I’ve been comparing flying with train travel of late. Train seems to be a clear winner in most cases to replace short flights. Usually reduces emissions very effectively.
I have to go to Nice in a few weeks. Eurostar and Oui can get me there for ~7.5kg of CO2 which compares with ~240kg with BA. That’s an extreme example (as both those train companies have very low emissions). Does add 5hours to the trip however.

Why are we choosing Bristol Belfast? Is it because that rules out the train as an effective alternative?
 

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Shouldn't we be concentrating on electric planes ? Short haul is where they can currently compete and where all the design/development effort is going.
 

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Shouldn't we be concentrating on electric planes ? Short haul is where they can currently compete and where all the design/development effort is going.
Not sure electric planes can compete just yet, they don’t really exist at any kind of scale yet, but yes looks like short haul is the more realistic case for electric planes.
Long haul flights might need Hydrogen. It’s inefficient to produce but the energy density really matters for planes.
 

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Of course the concept of the ‘Air Taxi’ has been around for a while and completely feasible.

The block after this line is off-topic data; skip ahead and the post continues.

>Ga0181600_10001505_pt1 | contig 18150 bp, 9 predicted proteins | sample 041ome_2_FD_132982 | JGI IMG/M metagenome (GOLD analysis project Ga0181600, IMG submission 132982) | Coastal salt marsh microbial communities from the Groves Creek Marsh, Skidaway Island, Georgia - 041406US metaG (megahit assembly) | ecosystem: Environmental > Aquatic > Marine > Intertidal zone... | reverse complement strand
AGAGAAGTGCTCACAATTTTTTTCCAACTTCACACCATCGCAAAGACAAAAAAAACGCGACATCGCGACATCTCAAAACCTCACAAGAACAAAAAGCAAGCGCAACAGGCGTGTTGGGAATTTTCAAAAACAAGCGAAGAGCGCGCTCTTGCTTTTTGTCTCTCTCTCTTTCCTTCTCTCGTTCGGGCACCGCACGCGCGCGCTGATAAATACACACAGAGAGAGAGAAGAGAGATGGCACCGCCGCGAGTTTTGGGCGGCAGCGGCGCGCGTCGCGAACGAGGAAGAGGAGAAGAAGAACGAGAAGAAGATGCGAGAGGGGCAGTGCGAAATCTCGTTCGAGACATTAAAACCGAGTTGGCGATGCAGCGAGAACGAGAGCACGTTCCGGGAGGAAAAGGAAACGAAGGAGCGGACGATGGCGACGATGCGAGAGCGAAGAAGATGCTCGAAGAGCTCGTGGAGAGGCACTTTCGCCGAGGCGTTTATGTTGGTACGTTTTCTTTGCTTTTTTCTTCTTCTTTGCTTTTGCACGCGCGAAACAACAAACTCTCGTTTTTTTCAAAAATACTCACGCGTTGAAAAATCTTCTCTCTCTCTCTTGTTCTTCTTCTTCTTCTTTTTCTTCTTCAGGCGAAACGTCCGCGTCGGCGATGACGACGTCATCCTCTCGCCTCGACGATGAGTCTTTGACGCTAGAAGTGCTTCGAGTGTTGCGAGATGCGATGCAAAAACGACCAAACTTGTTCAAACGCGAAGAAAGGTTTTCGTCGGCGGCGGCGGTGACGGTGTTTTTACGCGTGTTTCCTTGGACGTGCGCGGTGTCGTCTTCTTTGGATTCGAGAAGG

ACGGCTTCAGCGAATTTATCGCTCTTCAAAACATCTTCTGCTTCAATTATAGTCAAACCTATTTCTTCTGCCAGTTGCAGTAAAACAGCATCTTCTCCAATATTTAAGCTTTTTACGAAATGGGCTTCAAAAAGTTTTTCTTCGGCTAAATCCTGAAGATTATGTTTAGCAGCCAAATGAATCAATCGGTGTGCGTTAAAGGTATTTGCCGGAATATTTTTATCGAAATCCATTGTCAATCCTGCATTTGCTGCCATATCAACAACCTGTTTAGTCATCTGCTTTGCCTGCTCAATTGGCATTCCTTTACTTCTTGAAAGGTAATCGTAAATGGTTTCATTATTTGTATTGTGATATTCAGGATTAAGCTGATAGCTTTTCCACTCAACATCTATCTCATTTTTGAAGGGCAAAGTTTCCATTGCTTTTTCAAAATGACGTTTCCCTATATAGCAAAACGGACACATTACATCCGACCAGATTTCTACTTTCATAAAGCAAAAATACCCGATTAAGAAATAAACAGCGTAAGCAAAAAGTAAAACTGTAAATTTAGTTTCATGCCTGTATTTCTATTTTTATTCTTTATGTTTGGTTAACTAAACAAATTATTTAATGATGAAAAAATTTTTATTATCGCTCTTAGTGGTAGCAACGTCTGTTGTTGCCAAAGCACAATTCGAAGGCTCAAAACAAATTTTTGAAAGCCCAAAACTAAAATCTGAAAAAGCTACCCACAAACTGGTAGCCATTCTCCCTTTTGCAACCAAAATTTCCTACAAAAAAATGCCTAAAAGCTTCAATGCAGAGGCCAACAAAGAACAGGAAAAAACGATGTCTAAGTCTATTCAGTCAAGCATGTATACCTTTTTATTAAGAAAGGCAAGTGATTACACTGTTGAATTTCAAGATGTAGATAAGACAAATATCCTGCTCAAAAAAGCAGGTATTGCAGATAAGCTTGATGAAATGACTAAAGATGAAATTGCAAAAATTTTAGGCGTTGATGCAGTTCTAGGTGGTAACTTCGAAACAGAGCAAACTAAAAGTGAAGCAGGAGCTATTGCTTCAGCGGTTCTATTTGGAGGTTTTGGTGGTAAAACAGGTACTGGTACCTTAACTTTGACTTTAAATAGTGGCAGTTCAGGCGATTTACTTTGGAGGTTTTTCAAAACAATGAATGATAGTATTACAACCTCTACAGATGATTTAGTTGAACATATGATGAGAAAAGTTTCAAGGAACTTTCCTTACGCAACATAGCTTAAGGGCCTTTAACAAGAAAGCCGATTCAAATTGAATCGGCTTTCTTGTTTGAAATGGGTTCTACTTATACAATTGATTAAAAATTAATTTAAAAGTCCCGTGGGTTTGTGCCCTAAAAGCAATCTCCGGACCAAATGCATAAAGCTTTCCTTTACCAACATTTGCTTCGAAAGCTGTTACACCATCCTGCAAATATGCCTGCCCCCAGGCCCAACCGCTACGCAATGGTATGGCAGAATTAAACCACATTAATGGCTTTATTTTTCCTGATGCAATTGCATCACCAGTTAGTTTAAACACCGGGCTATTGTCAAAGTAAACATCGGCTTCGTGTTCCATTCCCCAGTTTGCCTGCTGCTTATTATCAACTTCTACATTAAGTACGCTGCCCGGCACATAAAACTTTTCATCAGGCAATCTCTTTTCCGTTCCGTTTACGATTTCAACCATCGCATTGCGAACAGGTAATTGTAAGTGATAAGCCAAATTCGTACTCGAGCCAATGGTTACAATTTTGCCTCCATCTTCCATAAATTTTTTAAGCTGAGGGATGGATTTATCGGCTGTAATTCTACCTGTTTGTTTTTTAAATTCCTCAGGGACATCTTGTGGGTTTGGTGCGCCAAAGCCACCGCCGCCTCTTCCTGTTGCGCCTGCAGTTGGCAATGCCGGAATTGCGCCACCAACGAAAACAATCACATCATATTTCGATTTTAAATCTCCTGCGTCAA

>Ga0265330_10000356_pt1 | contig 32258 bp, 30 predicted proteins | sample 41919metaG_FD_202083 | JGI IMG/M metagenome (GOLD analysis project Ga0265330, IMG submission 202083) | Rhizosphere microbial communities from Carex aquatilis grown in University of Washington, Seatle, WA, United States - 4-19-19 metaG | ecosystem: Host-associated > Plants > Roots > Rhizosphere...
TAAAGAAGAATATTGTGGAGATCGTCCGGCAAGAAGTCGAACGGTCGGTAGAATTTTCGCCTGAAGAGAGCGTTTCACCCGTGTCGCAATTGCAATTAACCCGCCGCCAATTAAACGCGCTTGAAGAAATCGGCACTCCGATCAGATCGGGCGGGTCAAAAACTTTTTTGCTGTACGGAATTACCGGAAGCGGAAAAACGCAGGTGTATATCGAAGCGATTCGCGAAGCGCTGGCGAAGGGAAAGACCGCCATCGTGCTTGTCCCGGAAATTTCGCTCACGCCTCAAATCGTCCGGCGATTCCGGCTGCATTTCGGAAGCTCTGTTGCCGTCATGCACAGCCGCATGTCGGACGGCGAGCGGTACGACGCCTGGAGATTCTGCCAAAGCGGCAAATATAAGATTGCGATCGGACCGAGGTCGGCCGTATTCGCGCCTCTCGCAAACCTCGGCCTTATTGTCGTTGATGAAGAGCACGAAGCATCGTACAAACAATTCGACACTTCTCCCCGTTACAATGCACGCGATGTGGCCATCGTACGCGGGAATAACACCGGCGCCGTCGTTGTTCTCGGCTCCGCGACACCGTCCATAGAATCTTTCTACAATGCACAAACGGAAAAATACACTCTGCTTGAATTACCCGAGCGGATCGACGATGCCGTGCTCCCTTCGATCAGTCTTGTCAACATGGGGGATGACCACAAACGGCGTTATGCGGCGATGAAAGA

Imagine a short electric flight of 20 minutes Exeter to Bristol carrying 12 passengers or so.

They could make use of the under-used regional airports such as St Mawgan, St Athen and Exeter, for example.
 

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Why are we choosing Bristol Belfast? Is it because that rules out the train as an effective alternative?
The train from Bristol (town centre) to Liverpool is 3 hours 10 minutes with a regular service. Ever tried getting to Bristol Airport?
The cost of air travel is partly subsidised by freight, which in turn is subsidised by the lack of fuel duty in comparison to road.
 

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Out of interest, what is the cost difference?
It’s in the same ballpark mostly. If you book flights early then flying can be slightly cheaper, but in the 3 weeks prior to flying the trains are generally working out cheaper.
Also much cheaper to have flexible tickets on the train. Any kind of flexibility with airlines is expensive.
French trains are very cheap (subsidised). Uk trains and Eurostar comparatively pricey. I’m still finding my regular Glasgow trips cost about same as my colleagues EasyJet flights, and not much slower. Though significantly more relaxing.
 

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There are real and very high costs to the NHS (and other parts of government) if some of these FlyBe flights stop operating. One of my friends used to process travel cost claims for a spalist hospital and for some pt, there were addational costs of many £k per appointment at times of year when commercial flights were not running.

Yet, there is no good reason for someone to fly from Manchester to London other then the flights being too cheap.

So we need a system to identify "link" where flying is the only practical option and a reduction in passenger numbers will result in less then one flight per day. These are the "links" that we need to remove tax from, and maybe the government to cover some of the fixed costs of operating.